They began marketing a line of amplifiers under the name of "Univox". Guitar making operations moved to Japan in 1975 where they continued making guitars until 1982.Production under the Univox name was halted after a fire at the Matsumoku factory.In 1985, Unicord Corporation was purchased by Korg, and the Univox brand was phased out.In the early 1960s the Unicord Corporation, a manufacturer of electric transformers, purchased the Amplifier Corporation of America of Westbury, New York.These are very similar to the earliest Hi Fliers, except that they had a red tortoishell pickguard and truss rod cover, often slimmer neck/body (which became standard for all Hi-Fliers around this time period), and a badge that read, "Univox Custom." In addition, there were Hi-Fliers made that had all the characteristics as the Custom version, but were fitted with a standard "Univox" badge, with no Custom tag.This is likely due to the Hi-Flier Custom being created simply to use leftover stock badges from the previous Univox Custom model (a hollowbody 335-type guitar built in the early 1960s).The Unicord Corporation manufactured electronic transformers. In the early 1960’s when everyone wanted an electric guitar and amplifier, Unicord acquired a Westbury, New York firm called Amplifier Corporation of America.Unicord began production of the Univox amplifiers shortly thereafter.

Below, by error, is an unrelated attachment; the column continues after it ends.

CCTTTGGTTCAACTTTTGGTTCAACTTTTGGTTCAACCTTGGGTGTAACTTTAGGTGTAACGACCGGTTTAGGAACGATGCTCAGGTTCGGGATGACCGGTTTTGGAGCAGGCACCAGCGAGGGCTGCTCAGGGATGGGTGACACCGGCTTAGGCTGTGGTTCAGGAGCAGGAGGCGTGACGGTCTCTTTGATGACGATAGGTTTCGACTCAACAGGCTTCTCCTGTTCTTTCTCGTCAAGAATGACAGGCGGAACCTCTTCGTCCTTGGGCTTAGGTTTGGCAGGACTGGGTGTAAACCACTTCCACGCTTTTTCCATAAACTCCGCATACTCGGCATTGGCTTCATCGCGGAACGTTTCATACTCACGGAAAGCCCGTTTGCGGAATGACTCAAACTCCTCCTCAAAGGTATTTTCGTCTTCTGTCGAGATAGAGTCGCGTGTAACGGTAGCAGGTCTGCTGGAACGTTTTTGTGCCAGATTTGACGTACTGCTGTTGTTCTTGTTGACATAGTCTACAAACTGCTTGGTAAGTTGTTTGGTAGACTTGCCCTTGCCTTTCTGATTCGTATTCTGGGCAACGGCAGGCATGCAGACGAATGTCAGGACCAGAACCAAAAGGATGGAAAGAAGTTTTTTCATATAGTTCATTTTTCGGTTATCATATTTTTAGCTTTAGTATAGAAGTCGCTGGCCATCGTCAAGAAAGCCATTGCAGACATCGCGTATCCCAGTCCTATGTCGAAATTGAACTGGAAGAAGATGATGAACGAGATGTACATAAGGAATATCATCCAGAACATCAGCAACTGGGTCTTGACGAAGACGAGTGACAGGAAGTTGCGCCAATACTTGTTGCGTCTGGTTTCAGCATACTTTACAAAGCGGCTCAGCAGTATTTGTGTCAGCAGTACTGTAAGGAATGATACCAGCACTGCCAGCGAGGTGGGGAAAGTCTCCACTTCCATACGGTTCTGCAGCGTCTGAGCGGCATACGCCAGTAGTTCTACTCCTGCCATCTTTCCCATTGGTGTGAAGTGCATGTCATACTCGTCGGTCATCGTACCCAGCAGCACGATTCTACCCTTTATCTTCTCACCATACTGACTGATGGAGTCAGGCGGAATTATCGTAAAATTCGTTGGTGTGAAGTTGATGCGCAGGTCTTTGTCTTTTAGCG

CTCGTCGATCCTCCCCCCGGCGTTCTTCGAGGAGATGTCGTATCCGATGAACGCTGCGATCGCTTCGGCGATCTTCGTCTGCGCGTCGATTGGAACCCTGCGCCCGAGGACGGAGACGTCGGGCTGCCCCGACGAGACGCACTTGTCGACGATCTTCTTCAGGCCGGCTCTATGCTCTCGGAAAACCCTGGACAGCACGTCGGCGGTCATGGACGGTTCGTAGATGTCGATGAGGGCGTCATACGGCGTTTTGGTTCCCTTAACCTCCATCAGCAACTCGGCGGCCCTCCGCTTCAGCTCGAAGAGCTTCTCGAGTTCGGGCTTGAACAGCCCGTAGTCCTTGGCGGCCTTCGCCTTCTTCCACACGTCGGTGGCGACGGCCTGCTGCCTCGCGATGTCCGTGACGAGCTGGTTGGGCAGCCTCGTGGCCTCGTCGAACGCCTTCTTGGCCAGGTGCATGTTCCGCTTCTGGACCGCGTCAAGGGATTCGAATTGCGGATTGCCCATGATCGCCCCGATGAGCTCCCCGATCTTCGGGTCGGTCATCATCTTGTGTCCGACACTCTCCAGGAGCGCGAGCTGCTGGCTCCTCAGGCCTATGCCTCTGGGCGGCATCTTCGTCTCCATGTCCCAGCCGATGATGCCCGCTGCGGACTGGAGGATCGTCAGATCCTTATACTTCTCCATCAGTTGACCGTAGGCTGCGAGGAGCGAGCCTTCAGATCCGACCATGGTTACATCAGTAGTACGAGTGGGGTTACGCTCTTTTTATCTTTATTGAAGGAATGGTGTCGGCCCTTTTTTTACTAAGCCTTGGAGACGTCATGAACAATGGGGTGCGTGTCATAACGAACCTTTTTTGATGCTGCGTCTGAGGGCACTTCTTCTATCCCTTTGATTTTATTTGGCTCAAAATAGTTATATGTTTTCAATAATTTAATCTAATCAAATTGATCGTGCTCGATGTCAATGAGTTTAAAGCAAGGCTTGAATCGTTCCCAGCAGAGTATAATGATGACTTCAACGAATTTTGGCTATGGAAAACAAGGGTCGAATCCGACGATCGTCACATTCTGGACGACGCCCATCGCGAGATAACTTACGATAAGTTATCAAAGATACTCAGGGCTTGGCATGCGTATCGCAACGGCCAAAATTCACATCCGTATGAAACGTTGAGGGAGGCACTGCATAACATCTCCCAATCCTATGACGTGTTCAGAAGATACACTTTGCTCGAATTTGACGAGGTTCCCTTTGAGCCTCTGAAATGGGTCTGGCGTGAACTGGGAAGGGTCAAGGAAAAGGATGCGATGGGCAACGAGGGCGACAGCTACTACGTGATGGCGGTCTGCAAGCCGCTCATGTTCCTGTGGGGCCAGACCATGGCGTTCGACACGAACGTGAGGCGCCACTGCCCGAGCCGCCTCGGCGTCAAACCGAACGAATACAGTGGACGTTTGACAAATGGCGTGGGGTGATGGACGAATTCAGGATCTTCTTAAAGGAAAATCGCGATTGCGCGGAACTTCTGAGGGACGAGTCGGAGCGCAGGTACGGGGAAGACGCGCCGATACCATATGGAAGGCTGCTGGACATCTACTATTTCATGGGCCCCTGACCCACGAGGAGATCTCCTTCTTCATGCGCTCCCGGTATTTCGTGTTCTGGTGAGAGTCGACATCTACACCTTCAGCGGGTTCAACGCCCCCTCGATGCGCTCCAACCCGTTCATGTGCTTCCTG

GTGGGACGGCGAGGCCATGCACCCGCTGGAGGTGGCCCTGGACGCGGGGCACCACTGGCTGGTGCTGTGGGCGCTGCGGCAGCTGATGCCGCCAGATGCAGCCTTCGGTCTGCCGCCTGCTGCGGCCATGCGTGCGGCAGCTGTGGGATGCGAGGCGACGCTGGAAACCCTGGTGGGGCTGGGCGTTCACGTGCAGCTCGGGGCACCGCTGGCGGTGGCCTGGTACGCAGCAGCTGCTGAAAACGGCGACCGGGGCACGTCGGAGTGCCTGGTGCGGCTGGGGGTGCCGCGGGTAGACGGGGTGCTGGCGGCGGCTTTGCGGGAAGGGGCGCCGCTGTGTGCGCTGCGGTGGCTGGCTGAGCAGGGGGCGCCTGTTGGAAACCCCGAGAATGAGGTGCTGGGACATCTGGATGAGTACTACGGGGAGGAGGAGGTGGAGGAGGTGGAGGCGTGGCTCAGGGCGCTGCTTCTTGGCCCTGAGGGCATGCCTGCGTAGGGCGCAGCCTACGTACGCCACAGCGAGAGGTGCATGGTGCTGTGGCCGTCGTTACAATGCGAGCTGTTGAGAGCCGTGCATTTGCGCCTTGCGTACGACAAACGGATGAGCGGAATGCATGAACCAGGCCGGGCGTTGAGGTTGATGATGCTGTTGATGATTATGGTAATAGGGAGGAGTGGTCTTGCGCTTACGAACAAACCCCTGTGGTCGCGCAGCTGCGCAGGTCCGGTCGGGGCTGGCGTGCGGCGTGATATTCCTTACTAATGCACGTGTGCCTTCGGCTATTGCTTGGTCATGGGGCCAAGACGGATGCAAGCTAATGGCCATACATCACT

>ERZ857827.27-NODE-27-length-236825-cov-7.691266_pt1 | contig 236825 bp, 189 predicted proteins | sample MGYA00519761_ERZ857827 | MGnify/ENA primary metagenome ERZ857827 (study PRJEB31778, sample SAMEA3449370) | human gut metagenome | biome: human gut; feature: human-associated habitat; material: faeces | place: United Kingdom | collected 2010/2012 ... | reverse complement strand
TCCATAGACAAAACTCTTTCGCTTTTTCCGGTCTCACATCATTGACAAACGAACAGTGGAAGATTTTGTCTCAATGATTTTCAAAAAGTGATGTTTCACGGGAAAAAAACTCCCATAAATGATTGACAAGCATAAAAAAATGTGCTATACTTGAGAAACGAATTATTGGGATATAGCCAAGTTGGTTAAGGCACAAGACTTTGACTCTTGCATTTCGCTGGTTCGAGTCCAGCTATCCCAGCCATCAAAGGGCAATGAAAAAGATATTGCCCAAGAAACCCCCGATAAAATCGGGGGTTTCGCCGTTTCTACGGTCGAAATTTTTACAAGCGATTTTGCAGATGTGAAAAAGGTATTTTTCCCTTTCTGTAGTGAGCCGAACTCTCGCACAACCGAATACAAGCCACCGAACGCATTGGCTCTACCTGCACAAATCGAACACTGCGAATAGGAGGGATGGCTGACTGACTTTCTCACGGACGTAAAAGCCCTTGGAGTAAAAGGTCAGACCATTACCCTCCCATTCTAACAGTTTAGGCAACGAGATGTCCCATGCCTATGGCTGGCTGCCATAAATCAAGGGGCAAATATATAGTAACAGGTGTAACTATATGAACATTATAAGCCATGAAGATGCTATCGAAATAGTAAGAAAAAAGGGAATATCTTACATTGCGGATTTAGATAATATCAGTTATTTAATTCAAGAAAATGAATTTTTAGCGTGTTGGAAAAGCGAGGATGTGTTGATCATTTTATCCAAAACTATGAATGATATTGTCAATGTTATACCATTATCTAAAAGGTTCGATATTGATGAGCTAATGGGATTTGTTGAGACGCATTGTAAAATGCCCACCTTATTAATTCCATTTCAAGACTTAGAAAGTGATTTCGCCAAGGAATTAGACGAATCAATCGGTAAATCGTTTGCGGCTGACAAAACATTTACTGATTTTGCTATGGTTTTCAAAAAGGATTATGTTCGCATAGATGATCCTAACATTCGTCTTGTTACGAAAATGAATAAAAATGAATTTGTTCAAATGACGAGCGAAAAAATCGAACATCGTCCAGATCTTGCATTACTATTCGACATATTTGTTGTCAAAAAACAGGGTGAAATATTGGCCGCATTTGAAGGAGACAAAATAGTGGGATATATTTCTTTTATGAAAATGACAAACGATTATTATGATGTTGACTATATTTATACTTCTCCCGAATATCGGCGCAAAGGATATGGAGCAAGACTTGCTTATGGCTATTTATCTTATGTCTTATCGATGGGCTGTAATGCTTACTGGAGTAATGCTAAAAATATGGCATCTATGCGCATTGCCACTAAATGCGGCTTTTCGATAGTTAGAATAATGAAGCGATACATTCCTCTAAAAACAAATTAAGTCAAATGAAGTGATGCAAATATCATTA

Semie Mosley was an outstanding luthier and guitar designer, but he was not a good businessman.The factory presumably had many badges left over, and used them up on the Hi-Fliers until they ran out, and resorted back to the standard "Univox" badge.A Phase two Hi-Flier retained the P-90 pickups, and early transitional models also retained the plastic "Univox" headstock badge.About the same time frame that CBS acquired Fender Guitars and Amplifiers, Gulf and Western purchased Unicord and were now in the profitable guitar business. By 1968 Gulf and Western added guitars to their the product line.This was accomplished due to a merger with a Westbury New York company called Merson Musical Products. They distributed Hagstrom guitars from Sweden, Giannini guitars from Brazil and a cheap brand of acoustic guitar called Tempo.